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While the close allies said diplomacy was their primary focus, the tone was tougher than Saturday’s message from U.S. Secretary of State John Kerry after he launched a new diplomatic effort to resolve the 5½-year civil war.
But the threats brandished Sunday – from harsher economic penalties to international prosecution for alleged perpetrators of war crimes – weren’t new.
“It’s easy to say, ‘Where is the action?'” Kerry said. “But what is the action?”
“I haven’t seen a big appetite from governments in Europe to declare war,” he noted dryly after talks in London that included diplomats from France, Germany, Italy, Saudi Arabia, Qatar, Turkey, Jordan, the United Arab Emirates and the European Union. All oppose Syrian President Bashar Assad’s long-term control over his country and all are angry over a year-old Russian military intervention that has contributed to thousands of deaths and harrowing scenes of destruction in Aleppo.
All options on table
Kerry and British Foreign Secretary Boris Johnson emerged from the discussions declaring that all options are on the table to stop the bloodshed. But they expressed misgivings with a military approach.
Kerry said countries have an obligation not to “light a fire” under a conflict that could expand into a larger regional war or one that draws in superpowers against one another. Johnson described the use of armed force as a drastic step.
The two appeared more affirmative when it came to the possibility of “ratcheting up” economic pressure on Syria and Russia, as Johnson described it.
He decried the “terrible, medieval siege” of the city, even as he expressed doubt about the ability of Syria and Russia to drive the opposition from Aleppo. More than 10,000 fighters remained in the rebel-held eastern part of the city, Johnson said, as well as a quarter-million civilians whose lives are at risk.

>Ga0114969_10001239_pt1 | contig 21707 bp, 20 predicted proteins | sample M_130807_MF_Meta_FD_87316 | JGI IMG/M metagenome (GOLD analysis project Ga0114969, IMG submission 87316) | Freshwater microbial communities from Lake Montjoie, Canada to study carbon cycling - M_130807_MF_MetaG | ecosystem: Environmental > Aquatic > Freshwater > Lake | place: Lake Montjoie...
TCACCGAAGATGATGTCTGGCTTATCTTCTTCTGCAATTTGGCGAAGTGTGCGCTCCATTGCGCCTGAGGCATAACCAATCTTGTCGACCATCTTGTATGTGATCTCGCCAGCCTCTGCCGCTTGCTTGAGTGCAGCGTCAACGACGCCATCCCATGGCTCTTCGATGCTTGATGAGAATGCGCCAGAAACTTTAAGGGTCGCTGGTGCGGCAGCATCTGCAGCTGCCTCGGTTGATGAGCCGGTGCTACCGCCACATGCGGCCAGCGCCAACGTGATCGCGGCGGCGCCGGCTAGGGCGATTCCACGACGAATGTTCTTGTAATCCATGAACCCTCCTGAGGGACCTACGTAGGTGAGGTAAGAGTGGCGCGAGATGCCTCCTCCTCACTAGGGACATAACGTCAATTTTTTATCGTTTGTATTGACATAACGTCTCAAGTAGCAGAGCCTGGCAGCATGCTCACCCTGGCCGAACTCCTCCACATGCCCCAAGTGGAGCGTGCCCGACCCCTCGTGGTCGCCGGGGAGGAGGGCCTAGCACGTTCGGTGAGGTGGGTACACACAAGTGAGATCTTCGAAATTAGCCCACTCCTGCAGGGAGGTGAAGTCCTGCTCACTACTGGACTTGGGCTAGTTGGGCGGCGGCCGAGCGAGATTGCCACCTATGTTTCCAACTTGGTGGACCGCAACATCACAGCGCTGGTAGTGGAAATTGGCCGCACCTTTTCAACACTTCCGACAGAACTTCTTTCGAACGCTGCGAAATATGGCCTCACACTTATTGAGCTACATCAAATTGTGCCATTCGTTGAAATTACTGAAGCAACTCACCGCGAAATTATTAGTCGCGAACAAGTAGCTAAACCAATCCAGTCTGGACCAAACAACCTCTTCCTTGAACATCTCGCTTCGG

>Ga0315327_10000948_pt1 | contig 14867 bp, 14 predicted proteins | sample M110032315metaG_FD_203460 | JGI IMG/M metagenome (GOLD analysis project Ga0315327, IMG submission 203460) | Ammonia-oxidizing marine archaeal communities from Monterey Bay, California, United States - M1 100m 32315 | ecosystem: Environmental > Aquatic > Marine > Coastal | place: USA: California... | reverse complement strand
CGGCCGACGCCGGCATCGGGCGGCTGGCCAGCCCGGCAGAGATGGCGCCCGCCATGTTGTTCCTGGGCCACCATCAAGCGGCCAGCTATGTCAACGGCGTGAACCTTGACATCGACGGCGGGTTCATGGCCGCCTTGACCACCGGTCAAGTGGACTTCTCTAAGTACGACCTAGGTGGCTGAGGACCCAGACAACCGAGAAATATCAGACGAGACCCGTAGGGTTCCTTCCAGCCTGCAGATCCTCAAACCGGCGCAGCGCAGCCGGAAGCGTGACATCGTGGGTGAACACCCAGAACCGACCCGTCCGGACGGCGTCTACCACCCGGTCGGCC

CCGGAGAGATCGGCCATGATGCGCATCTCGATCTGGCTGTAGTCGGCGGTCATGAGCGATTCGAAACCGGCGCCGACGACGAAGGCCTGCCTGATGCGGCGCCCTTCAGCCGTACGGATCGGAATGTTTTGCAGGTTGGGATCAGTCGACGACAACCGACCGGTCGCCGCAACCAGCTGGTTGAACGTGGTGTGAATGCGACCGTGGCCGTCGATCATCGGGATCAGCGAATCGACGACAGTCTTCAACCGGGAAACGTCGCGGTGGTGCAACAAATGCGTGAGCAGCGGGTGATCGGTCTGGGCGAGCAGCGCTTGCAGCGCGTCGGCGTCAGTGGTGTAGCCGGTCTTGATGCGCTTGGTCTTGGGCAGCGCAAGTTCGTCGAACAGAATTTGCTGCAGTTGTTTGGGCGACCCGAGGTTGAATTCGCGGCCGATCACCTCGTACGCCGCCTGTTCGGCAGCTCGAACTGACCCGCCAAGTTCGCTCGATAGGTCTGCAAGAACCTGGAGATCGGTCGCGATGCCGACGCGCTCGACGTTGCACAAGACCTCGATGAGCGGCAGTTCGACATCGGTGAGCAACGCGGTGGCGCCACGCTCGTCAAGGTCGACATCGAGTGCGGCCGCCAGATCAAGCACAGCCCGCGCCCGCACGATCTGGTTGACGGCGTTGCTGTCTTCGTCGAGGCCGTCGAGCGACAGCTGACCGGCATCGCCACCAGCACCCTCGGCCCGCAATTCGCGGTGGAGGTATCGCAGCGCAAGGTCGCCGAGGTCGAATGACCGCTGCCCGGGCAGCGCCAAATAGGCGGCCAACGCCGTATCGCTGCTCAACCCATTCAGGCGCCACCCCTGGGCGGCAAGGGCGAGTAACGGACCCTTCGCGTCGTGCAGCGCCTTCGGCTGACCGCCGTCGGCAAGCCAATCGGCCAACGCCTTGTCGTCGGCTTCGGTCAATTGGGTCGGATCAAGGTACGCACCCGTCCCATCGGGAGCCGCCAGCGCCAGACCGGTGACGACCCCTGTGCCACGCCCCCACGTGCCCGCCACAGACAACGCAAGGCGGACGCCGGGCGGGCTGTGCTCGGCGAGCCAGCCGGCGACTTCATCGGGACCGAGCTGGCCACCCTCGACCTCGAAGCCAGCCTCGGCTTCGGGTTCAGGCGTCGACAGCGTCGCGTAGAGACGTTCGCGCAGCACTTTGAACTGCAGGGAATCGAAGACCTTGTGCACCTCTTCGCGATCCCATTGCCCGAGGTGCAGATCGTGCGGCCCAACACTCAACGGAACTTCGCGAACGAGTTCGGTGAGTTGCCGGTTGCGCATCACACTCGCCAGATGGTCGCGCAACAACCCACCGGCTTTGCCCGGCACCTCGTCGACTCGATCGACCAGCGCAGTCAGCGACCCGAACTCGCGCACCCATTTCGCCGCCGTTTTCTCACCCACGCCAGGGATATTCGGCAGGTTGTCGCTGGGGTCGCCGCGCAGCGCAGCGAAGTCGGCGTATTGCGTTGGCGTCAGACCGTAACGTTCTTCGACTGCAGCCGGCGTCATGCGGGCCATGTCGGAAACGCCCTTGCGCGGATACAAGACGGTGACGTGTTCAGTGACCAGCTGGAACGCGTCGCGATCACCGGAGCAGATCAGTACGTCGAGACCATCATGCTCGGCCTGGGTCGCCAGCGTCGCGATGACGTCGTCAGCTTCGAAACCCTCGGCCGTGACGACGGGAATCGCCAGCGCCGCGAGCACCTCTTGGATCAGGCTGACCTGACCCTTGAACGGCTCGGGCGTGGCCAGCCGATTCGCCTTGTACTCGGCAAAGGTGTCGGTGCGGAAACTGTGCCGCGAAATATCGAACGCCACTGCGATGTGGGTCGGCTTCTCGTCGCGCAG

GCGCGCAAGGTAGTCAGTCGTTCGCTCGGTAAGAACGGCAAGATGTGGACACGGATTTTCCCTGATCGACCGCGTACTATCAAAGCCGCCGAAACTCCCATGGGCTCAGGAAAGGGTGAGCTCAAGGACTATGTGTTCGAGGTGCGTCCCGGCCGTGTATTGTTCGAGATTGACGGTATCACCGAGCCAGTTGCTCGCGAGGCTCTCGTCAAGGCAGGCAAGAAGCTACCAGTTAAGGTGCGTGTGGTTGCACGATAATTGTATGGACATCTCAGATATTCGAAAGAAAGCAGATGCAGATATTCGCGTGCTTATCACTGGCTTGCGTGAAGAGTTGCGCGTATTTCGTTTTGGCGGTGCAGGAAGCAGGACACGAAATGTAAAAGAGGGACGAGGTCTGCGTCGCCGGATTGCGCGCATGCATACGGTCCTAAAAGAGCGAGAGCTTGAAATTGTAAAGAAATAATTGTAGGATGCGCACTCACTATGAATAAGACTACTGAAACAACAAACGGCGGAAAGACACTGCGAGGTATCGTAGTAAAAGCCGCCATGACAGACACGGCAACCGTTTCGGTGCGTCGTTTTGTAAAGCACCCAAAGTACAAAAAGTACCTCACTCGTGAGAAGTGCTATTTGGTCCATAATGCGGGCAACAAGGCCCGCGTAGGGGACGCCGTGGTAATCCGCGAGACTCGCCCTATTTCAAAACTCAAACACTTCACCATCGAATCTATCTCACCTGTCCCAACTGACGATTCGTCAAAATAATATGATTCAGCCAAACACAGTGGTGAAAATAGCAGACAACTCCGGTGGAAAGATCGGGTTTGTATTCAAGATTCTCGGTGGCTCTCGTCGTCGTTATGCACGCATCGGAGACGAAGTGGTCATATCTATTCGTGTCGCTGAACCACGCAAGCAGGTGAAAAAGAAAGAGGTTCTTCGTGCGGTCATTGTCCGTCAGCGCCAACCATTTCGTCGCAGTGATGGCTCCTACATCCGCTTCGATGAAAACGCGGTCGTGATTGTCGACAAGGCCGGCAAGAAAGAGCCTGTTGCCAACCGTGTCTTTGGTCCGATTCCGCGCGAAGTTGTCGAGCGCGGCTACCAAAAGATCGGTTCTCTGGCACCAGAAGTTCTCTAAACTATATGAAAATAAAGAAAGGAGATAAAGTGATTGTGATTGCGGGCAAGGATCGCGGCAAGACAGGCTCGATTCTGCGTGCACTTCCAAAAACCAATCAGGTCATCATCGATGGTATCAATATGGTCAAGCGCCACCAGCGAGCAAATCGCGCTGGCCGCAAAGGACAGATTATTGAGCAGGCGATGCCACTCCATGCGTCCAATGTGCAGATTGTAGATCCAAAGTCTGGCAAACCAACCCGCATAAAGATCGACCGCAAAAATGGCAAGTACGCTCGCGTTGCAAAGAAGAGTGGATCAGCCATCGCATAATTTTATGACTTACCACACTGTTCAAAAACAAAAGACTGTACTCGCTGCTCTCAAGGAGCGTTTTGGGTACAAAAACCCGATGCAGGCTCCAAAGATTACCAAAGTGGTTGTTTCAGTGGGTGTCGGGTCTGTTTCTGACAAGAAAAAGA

Johnson called on the U.S. and Europe to make Russia “feel the consequences” of their military campaign.
Accusations of ‘crimes against humanity’
Kerry confirmed the U.S. was studying additional sanctions, and he accused Russia of participating in “crimes against humanity on a daily basis.”
But both men expressed some hope in the new diplomatic path Kerry forged a day earlier in Lausanne, Switzerland, even if France was less optimistic. Those talks involved Russia and Iran, Assad’s two chief backers, in addition to Saudi Arabia, Iran, Turkey, Qatar, Iraq, Egypt and Jordan.
The meeting showed “there is no step forward for a cease-fire,” French Foreign Minister Jean-Marc Ayrault said.
Kerry said Saturday that the result of the 4½-hour meeting was “exactly what we wanted” in terms of new ideas and a commitment to new talks in the coming days.
The statement mainly testified to low expectations after last month’s quick collapse of a U.S.-Russian cease-fire, followed by the end of talks on U.S.-Russian a military partnership against Islamic State and al-Qaida militants.
President Barack Obama and the Pentagon have made clear their opposition to any U.S. military strikes against Assad’s military. The U.S. is uneasy with providing more advanced weaponry to the anti-Assad rebels because of their links to extremist groups.
The effect sanctions might have also is unclear. They failed to reverse Moscow’s annexation of Ukraine’s Crimea territory in 2014. And several of America’s European partners have expressed unease over the prospect of having to impose new and possibly costly penalties.